OK, so, the Fortuna City Council was well into its agenda Monday night, in what would be a four-hour meeting after all was said, ranted and done, when Sean Armstrong, project manager for Danco Communities, stood up to answer some questions about his company’s plans to build low-income housing on land the city had bought and set aside for just that purpose. The land, however, is zoned residential single family, and the Danco project -- 35 low- and very low-income "townhome-style" units -- would require a rezone to residential multi-family, a General Plan amendment and an easement from a nearby church. This was a public hearing on the proposed rezone.
It’s a sticky issue, rezoning. Fortuna’s in the midst of updating its general plan; meanwhile, would-be developers keep knocking on the city’s propped-open door. But how can the city make decisions about rezones and housing when it doesn’t even know what its new housing element’s going to be, asked Councilman Douglas Strehl. Indeed, every time one of these proposals comes up it reminds the council that the city hasn’t yet answered some pretty key questions. Like, what does Fortuna want to be when it grows up? Who will it associate with? And so on.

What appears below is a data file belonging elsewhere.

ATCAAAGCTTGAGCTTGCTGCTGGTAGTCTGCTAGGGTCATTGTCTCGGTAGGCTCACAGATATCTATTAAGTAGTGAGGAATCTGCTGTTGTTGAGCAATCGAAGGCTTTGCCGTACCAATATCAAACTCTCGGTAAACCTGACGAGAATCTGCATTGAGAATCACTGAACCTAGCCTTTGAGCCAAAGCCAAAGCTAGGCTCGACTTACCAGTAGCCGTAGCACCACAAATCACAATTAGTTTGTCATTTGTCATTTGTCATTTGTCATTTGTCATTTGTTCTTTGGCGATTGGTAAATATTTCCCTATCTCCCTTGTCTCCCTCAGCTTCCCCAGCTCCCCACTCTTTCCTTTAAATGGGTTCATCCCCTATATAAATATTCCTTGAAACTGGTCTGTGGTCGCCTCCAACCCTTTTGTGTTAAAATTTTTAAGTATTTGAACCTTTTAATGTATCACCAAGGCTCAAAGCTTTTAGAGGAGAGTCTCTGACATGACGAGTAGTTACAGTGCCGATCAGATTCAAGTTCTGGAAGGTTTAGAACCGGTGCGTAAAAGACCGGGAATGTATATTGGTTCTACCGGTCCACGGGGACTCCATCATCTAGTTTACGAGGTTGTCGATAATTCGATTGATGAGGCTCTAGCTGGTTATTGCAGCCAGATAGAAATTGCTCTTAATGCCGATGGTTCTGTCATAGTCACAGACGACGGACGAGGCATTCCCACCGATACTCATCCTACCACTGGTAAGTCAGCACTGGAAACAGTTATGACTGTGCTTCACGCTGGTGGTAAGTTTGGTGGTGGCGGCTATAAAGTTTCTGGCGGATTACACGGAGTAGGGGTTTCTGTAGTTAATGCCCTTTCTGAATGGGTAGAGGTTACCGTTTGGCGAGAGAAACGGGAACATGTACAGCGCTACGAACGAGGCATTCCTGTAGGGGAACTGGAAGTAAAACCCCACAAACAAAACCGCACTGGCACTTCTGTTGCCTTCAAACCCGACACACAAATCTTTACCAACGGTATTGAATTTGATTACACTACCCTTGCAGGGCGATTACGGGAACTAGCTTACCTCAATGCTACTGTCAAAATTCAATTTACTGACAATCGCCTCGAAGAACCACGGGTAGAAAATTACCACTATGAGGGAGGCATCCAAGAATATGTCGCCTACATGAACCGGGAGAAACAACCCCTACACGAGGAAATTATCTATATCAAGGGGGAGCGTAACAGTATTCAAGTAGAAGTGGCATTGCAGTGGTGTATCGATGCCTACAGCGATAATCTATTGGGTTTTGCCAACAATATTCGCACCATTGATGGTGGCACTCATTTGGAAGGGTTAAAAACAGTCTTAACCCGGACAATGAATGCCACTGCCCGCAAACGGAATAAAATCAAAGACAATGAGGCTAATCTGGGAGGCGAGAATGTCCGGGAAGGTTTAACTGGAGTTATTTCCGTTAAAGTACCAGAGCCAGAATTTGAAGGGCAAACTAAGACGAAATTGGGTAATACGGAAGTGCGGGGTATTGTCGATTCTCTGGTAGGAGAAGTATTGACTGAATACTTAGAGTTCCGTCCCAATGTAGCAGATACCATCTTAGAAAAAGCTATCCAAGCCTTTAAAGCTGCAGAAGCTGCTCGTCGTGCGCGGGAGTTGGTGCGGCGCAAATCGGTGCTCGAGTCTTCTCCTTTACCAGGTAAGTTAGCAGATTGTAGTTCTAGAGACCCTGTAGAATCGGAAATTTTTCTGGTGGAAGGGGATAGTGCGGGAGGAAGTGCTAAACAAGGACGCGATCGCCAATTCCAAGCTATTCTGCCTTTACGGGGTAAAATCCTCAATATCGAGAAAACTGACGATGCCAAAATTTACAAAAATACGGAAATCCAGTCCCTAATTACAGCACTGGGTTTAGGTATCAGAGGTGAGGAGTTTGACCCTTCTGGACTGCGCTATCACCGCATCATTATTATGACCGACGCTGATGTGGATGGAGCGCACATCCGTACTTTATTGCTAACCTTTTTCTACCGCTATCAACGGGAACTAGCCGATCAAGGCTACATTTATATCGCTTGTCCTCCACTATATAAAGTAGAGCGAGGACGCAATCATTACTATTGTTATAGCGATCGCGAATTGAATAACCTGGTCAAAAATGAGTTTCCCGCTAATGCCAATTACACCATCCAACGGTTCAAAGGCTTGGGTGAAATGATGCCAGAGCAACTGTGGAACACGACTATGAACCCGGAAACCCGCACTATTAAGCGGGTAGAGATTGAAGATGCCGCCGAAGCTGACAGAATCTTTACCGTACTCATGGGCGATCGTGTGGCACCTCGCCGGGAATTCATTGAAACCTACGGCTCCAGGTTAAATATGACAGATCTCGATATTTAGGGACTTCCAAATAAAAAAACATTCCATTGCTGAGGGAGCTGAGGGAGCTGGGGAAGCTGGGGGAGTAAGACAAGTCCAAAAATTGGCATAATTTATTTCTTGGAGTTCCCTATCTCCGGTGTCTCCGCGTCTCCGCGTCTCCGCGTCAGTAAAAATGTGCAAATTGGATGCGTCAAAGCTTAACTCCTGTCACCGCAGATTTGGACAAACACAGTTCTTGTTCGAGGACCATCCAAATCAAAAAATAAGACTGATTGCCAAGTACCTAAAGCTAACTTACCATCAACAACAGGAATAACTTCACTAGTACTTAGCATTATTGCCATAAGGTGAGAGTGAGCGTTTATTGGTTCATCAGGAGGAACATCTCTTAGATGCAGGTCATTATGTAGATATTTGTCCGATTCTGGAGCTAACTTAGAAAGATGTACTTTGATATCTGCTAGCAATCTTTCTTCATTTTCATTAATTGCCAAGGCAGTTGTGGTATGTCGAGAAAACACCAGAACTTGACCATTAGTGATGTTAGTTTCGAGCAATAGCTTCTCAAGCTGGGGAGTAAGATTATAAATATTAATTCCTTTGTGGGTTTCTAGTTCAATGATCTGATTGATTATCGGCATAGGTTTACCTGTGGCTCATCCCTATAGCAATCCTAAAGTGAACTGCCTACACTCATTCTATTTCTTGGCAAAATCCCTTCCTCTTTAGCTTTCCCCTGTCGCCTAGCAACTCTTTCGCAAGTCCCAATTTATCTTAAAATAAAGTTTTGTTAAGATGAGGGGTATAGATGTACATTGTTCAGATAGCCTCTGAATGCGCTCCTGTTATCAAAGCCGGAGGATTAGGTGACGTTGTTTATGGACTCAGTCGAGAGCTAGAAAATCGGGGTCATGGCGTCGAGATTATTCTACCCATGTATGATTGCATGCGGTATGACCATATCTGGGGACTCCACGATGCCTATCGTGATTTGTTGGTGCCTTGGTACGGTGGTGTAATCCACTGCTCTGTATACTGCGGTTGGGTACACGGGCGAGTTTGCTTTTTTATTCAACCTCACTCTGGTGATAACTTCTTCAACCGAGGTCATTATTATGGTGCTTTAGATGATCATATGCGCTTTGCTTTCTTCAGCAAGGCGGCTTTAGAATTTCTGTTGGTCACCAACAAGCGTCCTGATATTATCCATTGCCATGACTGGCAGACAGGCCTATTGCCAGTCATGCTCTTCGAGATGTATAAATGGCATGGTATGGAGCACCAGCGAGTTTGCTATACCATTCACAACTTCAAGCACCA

But Councilman Dean Glaser is pretty clear about what he doesn’t want. He said he was leery of the rezone, and that he knew of "horror stories ... marital disturbances" and such associated with these sorts of high-density low-income developments. He wants homeowners, not lowlifes (OK, he didn’t quite use the term "lowlifes").
Glaser’s soliloquy on what makes a good neighbor -- in the first clip, below -- was followed by a severe upbraiding by Armstrong -- the second clip.